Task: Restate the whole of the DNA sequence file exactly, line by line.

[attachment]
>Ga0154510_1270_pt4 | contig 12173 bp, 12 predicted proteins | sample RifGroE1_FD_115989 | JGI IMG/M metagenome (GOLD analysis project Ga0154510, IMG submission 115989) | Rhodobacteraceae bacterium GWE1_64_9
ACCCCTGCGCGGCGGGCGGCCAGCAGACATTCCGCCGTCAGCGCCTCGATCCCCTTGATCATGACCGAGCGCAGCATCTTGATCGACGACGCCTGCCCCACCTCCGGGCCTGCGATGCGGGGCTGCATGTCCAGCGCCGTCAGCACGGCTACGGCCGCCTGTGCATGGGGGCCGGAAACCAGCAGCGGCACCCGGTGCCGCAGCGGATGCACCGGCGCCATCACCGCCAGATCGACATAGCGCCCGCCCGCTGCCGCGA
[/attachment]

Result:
>Ga0154510_1270_pt4 | contig 12173 bp, 12 predicted proteins | sample RifGroE1_FD_115989 | JGI IMG/M metagenome (GOLD analysis project Ga0154510, IMG submission 115989) | Rhodobacteraceae bacterium GWE1_64_9
ACCCCTGCGCGGCGGGCGGCCAGCAGACATTCCGCCGTCAGCGCCTCGATCCCCTTGATCATGACCGAGCGCAGCATCTTGATCGACGACGCCTGCCCCACCTCCGGGCCTGCGATGCGGGGCTGCATGTCCAGCGCCGTCAGCACGGCTACGGCCGCCTGTGCATGGGGGCCGGAAACCAGCAGCGGCACCCGGTGCCGCAGCGGATGCACCGGCGCCATCACCGCCAGATCGACATAGCGCCCGCCCGCTGCCGCGA